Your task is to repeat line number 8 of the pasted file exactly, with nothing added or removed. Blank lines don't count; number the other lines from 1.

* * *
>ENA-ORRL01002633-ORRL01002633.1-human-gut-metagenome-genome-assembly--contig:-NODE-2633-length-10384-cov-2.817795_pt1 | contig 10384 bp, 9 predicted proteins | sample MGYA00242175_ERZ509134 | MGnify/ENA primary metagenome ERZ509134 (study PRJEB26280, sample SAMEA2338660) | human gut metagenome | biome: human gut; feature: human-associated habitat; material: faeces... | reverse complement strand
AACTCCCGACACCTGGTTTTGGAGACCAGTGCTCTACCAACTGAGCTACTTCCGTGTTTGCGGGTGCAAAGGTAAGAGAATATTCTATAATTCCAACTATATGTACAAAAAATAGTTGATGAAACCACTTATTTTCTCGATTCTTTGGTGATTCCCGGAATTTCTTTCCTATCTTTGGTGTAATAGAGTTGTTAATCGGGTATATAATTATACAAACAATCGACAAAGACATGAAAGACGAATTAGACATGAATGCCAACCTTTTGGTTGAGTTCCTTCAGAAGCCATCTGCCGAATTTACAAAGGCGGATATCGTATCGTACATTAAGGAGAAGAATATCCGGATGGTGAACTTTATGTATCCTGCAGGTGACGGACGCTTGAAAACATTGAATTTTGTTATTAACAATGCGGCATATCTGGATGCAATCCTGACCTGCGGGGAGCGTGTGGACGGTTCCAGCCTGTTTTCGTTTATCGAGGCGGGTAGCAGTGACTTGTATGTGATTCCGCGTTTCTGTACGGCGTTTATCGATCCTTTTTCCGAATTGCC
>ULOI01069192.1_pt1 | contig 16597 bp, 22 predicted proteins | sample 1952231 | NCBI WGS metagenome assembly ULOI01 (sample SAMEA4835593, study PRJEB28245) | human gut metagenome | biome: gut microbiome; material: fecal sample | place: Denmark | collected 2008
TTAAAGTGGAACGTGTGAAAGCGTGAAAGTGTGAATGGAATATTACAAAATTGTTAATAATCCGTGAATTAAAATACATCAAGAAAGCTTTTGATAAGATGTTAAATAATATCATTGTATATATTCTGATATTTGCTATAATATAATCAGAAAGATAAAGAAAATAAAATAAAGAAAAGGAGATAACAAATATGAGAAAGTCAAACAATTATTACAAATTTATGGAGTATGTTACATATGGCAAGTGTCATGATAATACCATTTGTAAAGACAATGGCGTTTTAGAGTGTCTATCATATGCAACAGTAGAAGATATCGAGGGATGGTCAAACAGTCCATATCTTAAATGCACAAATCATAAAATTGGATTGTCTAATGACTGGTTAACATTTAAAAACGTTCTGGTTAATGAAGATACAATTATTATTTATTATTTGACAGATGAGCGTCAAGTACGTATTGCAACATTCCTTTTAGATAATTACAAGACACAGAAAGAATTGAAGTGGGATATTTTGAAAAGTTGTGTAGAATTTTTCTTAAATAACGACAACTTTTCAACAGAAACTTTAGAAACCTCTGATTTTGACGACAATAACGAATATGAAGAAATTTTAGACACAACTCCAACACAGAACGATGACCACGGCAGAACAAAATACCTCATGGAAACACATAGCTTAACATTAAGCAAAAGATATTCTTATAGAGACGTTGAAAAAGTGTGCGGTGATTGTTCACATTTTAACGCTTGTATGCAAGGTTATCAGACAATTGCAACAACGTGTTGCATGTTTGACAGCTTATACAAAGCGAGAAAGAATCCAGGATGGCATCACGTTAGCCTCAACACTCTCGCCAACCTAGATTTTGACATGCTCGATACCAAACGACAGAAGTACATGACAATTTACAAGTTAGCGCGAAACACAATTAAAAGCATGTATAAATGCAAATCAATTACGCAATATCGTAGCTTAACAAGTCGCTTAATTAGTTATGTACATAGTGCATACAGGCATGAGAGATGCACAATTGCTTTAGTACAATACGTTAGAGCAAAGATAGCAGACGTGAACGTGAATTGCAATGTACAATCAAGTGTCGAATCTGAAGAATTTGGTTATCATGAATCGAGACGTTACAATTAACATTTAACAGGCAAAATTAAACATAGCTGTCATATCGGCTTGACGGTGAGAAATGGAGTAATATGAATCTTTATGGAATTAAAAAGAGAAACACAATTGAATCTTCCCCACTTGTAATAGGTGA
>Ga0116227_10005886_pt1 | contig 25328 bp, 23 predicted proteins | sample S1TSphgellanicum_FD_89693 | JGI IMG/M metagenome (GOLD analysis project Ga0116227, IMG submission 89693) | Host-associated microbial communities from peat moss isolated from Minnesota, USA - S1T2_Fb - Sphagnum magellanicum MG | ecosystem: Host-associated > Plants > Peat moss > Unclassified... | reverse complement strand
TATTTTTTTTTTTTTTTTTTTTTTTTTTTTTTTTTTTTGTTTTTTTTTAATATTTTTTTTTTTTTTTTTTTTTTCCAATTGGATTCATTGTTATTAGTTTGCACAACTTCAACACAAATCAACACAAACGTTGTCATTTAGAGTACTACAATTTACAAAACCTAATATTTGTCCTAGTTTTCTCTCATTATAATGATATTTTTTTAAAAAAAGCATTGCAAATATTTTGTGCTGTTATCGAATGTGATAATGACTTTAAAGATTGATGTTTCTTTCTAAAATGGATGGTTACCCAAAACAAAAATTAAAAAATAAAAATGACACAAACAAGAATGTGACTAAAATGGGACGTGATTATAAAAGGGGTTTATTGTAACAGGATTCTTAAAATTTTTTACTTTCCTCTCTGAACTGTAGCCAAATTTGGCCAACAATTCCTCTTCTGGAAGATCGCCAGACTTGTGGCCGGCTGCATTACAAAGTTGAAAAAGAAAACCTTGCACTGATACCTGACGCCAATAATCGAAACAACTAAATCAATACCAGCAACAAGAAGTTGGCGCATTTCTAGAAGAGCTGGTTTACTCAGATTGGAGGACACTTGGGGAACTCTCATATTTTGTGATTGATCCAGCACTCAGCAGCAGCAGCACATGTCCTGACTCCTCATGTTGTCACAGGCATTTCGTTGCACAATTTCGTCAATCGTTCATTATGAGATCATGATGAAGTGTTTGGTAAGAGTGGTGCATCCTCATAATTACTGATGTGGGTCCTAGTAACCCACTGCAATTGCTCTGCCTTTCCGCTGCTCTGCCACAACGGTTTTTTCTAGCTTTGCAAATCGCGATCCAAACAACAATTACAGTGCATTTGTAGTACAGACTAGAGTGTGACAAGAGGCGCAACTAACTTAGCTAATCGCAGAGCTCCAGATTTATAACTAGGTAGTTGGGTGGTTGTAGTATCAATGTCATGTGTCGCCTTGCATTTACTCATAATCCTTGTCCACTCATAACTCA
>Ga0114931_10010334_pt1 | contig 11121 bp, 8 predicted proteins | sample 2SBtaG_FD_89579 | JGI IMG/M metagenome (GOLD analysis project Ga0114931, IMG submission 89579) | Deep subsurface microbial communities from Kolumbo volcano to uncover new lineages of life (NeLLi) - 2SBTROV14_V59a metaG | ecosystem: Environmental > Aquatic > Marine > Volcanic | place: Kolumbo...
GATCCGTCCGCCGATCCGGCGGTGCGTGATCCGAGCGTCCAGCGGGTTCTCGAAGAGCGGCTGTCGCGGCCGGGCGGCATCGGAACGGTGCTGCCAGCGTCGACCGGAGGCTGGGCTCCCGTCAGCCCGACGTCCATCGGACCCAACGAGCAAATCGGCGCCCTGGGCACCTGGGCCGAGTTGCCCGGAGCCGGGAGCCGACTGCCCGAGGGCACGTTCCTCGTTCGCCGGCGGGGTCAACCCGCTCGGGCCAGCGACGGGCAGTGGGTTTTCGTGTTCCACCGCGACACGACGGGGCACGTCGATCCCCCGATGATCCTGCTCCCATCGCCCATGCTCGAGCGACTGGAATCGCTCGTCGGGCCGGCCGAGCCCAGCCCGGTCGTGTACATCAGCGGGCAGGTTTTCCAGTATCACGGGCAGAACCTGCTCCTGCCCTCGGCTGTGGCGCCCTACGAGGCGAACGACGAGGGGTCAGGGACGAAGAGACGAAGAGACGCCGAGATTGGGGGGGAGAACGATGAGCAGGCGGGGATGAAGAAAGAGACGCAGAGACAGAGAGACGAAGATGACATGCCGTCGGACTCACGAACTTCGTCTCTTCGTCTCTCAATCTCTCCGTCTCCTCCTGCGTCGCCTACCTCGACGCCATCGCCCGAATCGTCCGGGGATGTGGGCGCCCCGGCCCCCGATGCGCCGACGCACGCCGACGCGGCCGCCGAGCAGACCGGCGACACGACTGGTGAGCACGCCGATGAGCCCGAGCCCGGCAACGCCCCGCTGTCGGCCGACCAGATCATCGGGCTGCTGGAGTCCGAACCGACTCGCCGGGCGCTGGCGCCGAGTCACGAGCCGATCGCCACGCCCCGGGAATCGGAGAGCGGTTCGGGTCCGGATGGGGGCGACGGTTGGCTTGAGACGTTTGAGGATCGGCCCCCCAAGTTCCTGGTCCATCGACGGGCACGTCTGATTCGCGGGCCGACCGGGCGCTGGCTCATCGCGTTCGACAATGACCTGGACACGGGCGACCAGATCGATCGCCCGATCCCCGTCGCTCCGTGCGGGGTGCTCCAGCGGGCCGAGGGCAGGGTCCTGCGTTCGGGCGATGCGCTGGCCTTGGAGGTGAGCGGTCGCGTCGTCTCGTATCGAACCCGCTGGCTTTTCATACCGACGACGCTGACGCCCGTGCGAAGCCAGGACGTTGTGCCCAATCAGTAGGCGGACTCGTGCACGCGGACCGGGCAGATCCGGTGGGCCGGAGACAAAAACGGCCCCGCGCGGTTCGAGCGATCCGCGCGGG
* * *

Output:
GATCCGTCCGCCGATCCGGCGGTGCGTGATCCGAGCGTCCAGCGGGTTCTCGAAGAGCGGCTGTCGCGGCCGGGCGGCATCGGAACGGTGCTGCCAGCGTCGACCGGAGGCTGGGCTCCCGTCAGCCCGACGTCCATCGGACCCAACGAGCAAATCGGCGCCCTGGGCACCTGGGCCGAGTTGCCCGGAGCCGGGAGCCGACTGCCCGAGGGCACGTTCCTCGTTCGCCGGCGGGGTCAACCCGCTCGGGCCAGCGACGGGCAGTGGGTTTTCGTGTTCCACCGCGACACGACGGGGCACGTCGATCCCCCGATGATCCTGCTCCCATCGCCCATGCTCGAGCGACTGGAATCGCTCGTCGGGCCGGCCGAGCCCAGCCCGGTCGTGTACATCAGCGGGCAGGTTTTCCAGTATCACGGGCAGAACCTGCTCCTGCCCTCGGCTGTGGCGCCCTACGAGGCGAACGACGAGGGGTCAGGGACGAAGAGACGAAGAGACGCCGAGATTGGGGGGGAGAACGATGAGCAGGCGGGGATGAAGAAAGAGACGCAGAGACAGAGAGACGAAGATGACATGCCGTCGGACTCACGAACTTCGTCTCTTCGTCTCTCAATCTCTCCGTCTCCTCCTGCGTCGCCTACCTCGACGCCATCGCCCGAATCGTCCGGGGATGTGGGCGCCCCGGCCCCCGATGCGCCGACGCACGCCGACGCGGCCGCCGAGCAGACCGGCGACACGACTGGTGAGCACGCCGATGAGCCCGAGCCCGGCAACGCCCCGCTGTCGGCCGACCAGATCATCGGGCTGCTGGAGTCCGAACCGACTCGCCGGGCGCTGGCGCCGAGTCACGAGCCGATCGCCACGCCCCGGGAATCGGAGAGCGGTTCGGGTCCGGATGGGGGCGACGGTTGGCTTGAGACGTTTGAGGATCGGCCCCCCAAGTTCCTGGTCCATCGACGGGCACGTCTGATTCGCGGGCCGACCGGGCGCTGGCTCATCGCGTTCGACAATGACCTGGACACGGGCGACCAGATCGATCGCCCGATCCCCGTCGCTCCGTGCGGGGTGCTCCAGCGGGCCGAGGGCAGGGTCCTGCGTTCGGGCGATGCGCTGGCCTTGGAGGTGAGCGGTCGCGTCGTCTCGTATCGAACCCGCTGGCTTTTCATACCGACGACGCTGACGCCCGTGCGAAGCCAGGACGTTGTGCCCAATCAGTAGGCGGACTCGTGCACGCGGACCGGGCAGATCCGGTGGGCCGGAGACAAAAACGGCCCCGCGCGGTTCGAGCGATCCGCGCGGG